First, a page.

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BookRiot’s 8 of the Best Private Detectives in Mystery Series

Charcoal Joe, by Walter Mosley (Doubleday)

EASY RAWLINS

Ezekiel “Easy” Porterhouse Rawlins is an African American World War II veteran turned private detective living in Los Angeles. Starting with author Walter Mosley’s first novel about the detective, Devil in a Blue Dress, the series follows Rawlins as he investigates crimes and navigates the social injustices and race politics of America in the 1940s–’60s. Easy falls into unlicensed private detective work after losing his job at a defense plant. And unlike some other detectives on this list, as an amateur African American private detective, Rawlins is keen to avoid intervention of the police at all costs. In total, Mosley has written 14 novels about the detective, the most recent one being Charcoal Joe in 2016.

(via BookRiot)

The 10 Best Crime Novels of 2016

The 10 Best Crime Novels of 2016
Although it wasn’t done by design, this year’s 10 Best Crime Novels fall neatly into various subgenres. So what you’re really getting are my choices for: Best Rural Mystery Set in Mississippi, Best Mystery Featuring a Drug-Addicted Private Eye, Best Historical Mystery Set in the 14th Century and so on.

CHARCOAL JOE. By Walter Mosley. (Doubleday, $26.95.)Mosley’s mellow private eye, Easy Rawlins, is talking his way through another case in this period mystery set in 1968, when black neighborhoods are still seething with rage after the Watts riots. In this heated climate, Easy is . . . well, easy. No furies in his brain, no fires in his gut, just an unquenchable curiosity about people and their obsessions. Favorite characters like Jackson Blue and Fearless Jones provide backup for Easy, an unconventional hero who’s unafraid to lower his fists and use his brain.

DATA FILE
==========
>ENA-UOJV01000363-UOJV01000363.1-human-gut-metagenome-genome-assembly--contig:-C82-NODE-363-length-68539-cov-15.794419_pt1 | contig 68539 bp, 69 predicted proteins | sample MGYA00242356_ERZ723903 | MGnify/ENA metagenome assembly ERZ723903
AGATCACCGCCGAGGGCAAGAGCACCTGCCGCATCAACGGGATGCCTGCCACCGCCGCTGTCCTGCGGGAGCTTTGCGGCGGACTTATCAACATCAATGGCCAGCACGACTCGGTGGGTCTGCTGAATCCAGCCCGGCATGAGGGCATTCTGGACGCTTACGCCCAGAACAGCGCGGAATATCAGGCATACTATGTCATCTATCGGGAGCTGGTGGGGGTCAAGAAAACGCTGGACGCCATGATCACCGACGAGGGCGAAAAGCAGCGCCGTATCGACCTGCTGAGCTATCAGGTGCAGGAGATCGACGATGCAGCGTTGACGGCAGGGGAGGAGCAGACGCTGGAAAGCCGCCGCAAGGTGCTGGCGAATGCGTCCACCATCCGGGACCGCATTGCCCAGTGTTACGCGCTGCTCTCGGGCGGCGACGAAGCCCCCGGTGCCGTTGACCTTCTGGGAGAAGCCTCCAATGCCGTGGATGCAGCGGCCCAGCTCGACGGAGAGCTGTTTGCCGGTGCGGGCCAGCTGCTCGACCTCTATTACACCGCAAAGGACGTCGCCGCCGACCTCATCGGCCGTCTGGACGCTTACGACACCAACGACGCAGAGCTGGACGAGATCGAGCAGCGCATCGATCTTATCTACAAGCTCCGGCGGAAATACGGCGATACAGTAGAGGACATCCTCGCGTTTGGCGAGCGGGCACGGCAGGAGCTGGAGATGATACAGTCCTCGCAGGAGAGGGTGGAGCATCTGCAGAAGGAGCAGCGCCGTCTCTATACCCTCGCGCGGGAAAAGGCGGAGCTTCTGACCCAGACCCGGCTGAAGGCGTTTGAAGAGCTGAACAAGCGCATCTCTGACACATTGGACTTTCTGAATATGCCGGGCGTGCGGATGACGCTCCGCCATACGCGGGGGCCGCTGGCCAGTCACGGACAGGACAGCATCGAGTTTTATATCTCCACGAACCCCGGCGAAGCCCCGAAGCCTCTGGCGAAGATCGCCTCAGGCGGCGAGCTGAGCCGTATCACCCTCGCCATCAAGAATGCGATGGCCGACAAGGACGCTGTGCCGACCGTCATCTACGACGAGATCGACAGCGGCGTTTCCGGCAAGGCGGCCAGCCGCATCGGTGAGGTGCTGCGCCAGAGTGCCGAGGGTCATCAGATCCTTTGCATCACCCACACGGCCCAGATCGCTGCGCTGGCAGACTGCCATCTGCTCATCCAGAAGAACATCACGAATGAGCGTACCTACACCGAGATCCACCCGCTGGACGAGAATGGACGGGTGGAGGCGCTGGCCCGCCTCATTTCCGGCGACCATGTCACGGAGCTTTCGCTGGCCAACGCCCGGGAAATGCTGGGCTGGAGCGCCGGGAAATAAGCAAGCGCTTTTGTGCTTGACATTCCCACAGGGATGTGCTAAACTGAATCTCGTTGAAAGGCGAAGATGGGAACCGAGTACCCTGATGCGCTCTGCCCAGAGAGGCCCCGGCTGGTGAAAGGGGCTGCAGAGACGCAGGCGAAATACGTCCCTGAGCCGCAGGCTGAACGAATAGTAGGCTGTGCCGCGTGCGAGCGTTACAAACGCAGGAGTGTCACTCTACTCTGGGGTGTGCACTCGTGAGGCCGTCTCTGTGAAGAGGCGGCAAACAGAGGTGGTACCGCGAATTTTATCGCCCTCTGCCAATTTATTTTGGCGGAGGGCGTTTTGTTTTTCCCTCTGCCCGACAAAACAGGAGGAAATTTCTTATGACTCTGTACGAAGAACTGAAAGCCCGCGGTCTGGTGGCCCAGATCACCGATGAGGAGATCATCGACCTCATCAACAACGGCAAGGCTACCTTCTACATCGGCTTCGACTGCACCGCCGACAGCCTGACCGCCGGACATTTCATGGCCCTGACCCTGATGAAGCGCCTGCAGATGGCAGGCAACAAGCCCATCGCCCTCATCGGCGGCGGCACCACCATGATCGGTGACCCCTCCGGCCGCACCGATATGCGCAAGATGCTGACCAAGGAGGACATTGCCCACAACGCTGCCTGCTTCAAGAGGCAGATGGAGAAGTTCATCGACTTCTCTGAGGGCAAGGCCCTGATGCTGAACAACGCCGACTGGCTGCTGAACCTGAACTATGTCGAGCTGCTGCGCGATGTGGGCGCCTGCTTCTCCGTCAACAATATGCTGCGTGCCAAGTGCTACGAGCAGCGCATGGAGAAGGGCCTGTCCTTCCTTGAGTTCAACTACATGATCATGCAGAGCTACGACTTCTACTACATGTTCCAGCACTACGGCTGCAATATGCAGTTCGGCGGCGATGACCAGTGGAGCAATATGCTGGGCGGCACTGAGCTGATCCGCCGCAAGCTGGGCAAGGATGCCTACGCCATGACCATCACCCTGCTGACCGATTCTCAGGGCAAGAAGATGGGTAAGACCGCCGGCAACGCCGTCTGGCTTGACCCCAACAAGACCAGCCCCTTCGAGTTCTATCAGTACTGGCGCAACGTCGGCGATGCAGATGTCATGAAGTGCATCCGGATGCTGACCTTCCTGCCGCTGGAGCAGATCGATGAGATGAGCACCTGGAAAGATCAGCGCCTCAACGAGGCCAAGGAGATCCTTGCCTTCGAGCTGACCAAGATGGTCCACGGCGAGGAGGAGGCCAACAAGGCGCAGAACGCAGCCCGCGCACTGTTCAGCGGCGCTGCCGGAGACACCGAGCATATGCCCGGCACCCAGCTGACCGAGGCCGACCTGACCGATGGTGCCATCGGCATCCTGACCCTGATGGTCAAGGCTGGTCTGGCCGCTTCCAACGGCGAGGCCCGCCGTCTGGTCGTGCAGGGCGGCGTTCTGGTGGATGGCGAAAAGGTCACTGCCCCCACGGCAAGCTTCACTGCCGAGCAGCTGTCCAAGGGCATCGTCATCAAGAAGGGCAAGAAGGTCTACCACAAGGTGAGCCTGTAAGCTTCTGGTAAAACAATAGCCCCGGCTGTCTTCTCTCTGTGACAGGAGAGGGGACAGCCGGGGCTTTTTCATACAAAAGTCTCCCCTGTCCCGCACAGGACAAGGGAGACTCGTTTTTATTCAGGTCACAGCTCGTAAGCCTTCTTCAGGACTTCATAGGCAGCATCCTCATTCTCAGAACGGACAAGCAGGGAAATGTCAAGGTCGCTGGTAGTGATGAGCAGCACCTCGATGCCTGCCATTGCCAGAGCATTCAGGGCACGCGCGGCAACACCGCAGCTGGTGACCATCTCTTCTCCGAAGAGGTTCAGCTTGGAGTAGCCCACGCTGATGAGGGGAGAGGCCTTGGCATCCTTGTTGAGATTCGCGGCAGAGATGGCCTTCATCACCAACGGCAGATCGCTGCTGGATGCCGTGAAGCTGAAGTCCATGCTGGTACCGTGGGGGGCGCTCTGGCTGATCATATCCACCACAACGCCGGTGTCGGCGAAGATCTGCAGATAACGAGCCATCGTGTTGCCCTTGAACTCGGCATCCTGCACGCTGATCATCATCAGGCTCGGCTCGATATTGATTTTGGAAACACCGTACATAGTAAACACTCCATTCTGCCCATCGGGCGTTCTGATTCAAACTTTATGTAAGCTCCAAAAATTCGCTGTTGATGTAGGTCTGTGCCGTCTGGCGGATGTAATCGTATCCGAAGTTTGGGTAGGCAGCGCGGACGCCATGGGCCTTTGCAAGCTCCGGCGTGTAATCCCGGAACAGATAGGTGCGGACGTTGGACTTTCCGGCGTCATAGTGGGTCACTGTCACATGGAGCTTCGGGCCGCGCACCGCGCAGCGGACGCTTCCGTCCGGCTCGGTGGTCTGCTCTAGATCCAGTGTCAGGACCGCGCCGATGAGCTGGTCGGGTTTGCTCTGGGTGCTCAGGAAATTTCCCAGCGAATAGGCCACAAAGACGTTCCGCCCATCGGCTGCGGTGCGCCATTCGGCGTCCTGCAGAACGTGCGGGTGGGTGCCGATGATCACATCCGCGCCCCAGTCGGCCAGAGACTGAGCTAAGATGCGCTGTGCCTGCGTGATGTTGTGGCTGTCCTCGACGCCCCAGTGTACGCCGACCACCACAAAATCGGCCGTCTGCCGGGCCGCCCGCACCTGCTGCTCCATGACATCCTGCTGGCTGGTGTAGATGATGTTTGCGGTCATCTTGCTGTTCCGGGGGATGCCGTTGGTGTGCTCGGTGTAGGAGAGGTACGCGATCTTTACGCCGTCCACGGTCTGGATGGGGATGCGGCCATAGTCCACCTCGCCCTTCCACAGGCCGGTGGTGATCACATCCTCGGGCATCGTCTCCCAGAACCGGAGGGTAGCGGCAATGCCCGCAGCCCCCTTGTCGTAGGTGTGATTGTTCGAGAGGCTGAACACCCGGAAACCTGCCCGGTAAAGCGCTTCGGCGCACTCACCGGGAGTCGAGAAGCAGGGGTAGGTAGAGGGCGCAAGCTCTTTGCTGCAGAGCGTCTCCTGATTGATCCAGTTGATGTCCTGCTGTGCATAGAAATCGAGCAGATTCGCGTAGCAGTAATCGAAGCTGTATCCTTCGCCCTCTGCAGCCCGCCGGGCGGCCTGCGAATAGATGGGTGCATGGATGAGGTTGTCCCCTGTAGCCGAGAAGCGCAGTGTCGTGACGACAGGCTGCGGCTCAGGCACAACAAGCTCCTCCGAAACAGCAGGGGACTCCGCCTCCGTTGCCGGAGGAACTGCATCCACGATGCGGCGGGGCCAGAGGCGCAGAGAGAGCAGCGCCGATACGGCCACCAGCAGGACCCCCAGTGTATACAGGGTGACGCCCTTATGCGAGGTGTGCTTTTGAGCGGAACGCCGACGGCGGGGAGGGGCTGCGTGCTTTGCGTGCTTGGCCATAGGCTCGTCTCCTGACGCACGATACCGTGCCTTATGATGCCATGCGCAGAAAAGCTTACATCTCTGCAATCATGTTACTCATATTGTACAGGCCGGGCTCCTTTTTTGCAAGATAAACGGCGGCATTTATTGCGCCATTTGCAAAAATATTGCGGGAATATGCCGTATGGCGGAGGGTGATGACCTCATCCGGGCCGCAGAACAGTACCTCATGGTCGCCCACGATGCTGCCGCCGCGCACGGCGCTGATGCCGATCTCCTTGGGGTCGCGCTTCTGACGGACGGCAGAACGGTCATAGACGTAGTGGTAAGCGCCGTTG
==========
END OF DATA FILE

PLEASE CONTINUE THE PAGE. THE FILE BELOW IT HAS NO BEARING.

(via The New York Times)

Walter Mosley Refuses to Be Boxed In

The Academy Of Motion Picture Arts And Sciences Presents "Spotlight On Screenwriting: Boyz n the Hood 25th Anniversary Screening With John Singleton And Walter Mosley"

The prolific author of the Easy Rawlins series writes what about whatever he wants, even if he has to switch publishers to get it done.

BY: RONDA RACHA PENRICE
Posted: July 10, 2016

Walter Mosley’s website lists books he’s written. Right now there are 48: 43 fiction and five nonfiction. And later this year, he’ll add to the list—a highly intellectual book titled, Folding the Red Into the Black: Developing a Viable Untopia for Human Survival in the 21st Century, which is due out in October. “It’s a repudiation of both capitalism and socialism on another level,” he explains.

Charcoal Joe, his most recent work of fiction, which came out last month, is perhaps more familiar territory for most of us. It is Mosley’s latest from his Easy Rawlins mystery series. Back in 1995, Denzel Washington played Easy, and Don Cheadle, in a breakout role, played Mouse on the big screen in Devil in a Blue Dress. The last book in the series, Rose Gold, was published two years ago, and Rawlins is picking up from there. It’s Los Angeles in the late 1960s, where race and life intersect. Mosley has visited Rawlins’ life for 14 books now, and he hasn’t felt stuck.

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Good Day Book Club: Charcoal Joe

NEW YORK (FOX 5 NY) – Author Walter Mosley has written 52 books that have been translated into 23 languages.

The prolific writer and the author behind the wildly popular mystery books, ‘Easy Rawlins,’ is out with his 14th installment of the series, ‘Charcoal Joe.’

“I like this book. I am very happy about it. This one is a good mystery. All the major characters from the Easy Rawlins sphere are in the book,” said Mosley.

Best-selling author Walter Mosley “I was not a good student”